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7 ways you can naturally improve your eyesight



As we grow older, our vision changes for the worse. This is why we see the increased use of glasses in the older generation.

We live in an age where our eyes are constantly glued to screens, it’s no surprise that many of us experience deteriorating eyesight. It is, however, important that we prioritise our eye health, as neglecting it could put us at risk for chronic conditions such as tumours, cardiac arrests, or even cancer.

Our eyes work tirelessly for us, and it’s our responsibility to care for them. So, what are those bad habits we need to let go of and which should we embrace to improve our eyesight?

Here are some to take note of, for better eye health:

Eat colourful fruits and veggies

It all starts with what you put on your plate. A diet rich in nutrients like vitamins A, C, E, and minerals like zinc are great for your eye health. Include colourful fruits and vegetables like carrots, greens, spinach, mangoes and bell peppers in your meals, as they are packed with nutrients that nourish your eyes.

Drink enough water and always stay properly hydrated as this maintains the moisture in your eyes. Dehydration can cause dry eyes and discomfort.

Make it a habit to drink enough water each day to keep your eyes refreshed and clear.

Most of us spend hours in front of screens, whether for work or entertainment, and this can harm our eyesight in the long run. To protect your eyes from digital eye strain, follow the 20-20-20 rule: every 20 minutes, look at something 20 feet away for at least 20 seconds. This simple practice reduces eye strain and fatigue.

A good night’s sleep must not be overlooked. When you don’t get to sleep well enough, you may wake up with eye bags and red eyes. This is because, during deep asleep, your eyes have a chance to repair and rejuvenate, so you wake up with a refreshed vision. Aim for seven to nine hours of quality sleep each night. It may seem hard to achieve, but the sacrifices you make for your eye health would be worthwhile.

Prolonged exposure to ultraviolet (UV) rays can damage your eyes and cause vision problems. Invest in a pair of good-quality sunglasses that will shield your eyes from the sun’s harmful rays.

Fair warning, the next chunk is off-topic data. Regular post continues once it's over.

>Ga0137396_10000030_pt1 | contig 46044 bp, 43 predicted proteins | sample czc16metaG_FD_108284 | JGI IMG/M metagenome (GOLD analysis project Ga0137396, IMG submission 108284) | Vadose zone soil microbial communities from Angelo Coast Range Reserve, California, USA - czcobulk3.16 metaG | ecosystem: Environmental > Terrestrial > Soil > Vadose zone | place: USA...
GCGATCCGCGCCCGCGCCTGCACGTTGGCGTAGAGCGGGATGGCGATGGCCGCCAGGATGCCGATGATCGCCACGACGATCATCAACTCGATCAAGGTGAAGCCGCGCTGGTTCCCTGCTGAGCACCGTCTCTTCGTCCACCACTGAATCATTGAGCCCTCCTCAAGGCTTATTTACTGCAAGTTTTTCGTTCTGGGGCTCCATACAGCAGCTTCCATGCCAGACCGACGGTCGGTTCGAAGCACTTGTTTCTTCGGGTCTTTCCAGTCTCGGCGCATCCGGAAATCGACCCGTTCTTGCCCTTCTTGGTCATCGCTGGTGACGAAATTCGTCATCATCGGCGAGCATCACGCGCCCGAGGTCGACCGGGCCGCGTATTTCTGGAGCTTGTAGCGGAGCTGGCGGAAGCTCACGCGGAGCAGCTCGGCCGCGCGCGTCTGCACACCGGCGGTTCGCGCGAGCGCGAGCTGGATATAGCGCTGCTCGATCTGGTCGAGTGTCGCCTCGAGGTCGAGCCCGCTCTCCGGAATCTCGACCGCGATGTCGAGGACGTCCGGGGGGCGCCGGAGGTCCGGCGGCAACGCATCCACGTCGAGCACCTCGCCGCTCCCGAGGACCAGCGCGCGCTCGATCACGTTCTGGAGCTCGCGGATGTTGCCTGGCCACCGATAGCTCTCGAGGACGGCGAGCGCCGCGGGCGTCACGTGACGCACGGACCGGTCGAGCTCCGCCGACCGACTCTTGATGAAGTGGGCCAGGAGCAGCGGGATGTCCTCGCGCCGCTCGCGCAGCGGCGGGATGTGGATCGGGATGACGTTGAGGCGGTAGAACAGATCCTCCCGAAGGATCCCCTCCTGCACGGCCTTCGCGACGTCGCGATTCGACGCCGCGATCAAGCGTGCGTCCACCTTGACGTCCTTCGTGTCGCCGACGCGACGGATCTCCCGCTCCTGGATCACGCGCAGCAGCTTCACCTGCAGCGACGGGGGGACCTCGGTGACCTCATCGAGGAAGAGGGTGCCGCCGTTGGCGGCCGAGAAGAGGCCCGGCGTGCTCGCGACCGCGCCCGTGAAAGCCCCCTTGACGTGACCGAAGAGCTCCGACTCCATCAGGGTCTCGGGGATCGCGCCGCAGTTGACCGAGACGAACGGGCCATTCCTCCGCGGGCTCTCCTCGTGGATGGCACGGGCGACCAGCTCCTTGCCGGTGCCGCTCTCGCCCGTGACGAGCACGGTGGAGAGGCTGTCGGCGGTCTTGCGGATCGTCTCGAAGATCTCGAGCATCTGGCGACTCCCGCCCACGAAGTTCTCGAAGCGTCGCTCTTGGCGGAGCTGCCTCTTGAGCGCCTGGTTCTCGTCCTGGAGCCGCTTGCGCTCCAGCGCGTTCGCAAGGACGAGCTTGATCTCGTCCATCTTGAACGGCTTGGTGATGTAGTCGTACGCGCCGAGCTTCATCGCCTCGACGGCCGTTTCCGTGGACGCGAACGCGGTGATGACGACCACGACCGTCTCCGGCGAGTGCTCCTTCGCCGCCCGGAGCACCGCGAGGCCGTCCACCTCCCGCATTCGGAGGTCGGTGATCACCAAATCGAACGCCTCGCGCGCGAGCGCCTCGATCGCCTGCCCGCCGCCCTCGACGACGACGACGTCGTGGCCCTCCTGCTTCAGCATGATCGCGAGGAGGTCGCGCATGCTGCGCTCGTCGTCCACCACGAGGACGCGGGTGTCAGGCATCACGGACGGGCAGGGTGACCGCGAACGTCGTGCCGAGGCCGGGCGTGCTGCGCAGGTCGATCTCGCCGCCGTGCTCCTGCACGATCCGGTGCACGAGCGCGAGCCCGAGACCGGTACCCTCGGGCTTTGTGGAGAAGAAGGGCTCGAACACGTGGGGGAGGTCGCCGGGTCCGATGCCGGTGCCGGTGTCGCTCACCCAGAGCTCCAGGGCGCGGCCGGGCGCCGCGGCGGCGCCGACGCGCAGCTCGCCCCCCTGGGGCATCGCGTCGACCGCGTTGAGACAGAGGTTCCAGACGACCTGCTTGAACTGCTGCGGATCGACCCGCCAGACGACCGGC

If you’re a smoker, consider quitting to protect your eyesight. Smoking increases the risk of age-related macular degeneration, cataracts, and many other eye conditions.

Don’t underestimate the importance of regular eye check-ups. Even if you don’t currently wear glasses or contact lenses, having your eyes examined by an optometrist or ophthalmologist every now and then can help detect potential issues early on.


Diet tips for women with polycystic ovary syndrome




Polycystic Ovarian Syndrome (PCOS) is a common hormonal condition that affects women of reproductive age.

It is known to trigger weight gain and cause difficulty in losing weight.

In addition to irregular menstrual cycles, women with PCOS may potentially suffer from hirsutism – a condition that causes an excessive amount of hair growth on their faces, bodies and legs.

Experts say patients with PCOS can manage their condition by taking special care in lifestyle and diet choices.

Here are some diet tips to live by:

Anti-inflammatory foods

Patients with PCOS should embrace foods that aid in the reduction of inflammation like tomatoes, dark leafy vegetables, blackberries, blueberries, cherries, avocado, coconut, green tea, olive oil, fatty fish rich in Omega 3.

Lean proteins

Lean proteins like fish are also an excellent choice for a PCOS diet.

Whole foods

Whole foods are rich in fibre, causing the body a long time to break them down. This means that metabolism in breaking this food type down is slower and therefore produces a lesser amount of insulin and the production of lesser testosterone.

Examples of whole foods include fish, meat, vegetables, healthy oils, nuts and seeds.

Foods to avoid

Avoid saturated or hydrogenated fats as well as sugar, honey and refined cereals. Pasta with durum wheat, semolina and durum as main ingredients should also be avoided.

Soy: PCOS patients struggle with ovulation and their menstrual cycle. Soy has been studied to cause a delay in ovulation in human females.

Refined carbohydrates: Foods containing refined carbohydrates like white bread are a complete no-no for PCOS patients. They tend to cause inflammation and excessive production of insulin.

Food to eat

Fruits such as watermelon, peaches, berries, oranges, papaya, pears, and apples are good for PCOS patients.

In the cereals department, PCOS patients should gravitate towards barley, quinoa, oats, oatmeal, and bran flakes.

Skimmed or toned milk, soy milk, tofu, paneer, yoghurt are the recommended dairy products while the must-eat vegetables include carrots, peas, broccoli, lettuce, mushrooms, tomatoes, peppers, and onions.

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Holding in urine, high caffeine consumption…See 10 common habits that damage your kidneys




Kidneys are an essential part of the body’s purification system.

For many reasons, it is imperative to take good care of the kidneys but several people are guilty of letting down this important organ.

Here are some of the common ways humans put their kidneys at risk.

Holding in urine

This might sound odd, but almost everyone does it. The urge often comes during a car ride, in the middle of a phone call, or when there isn’t a bathroom nearby.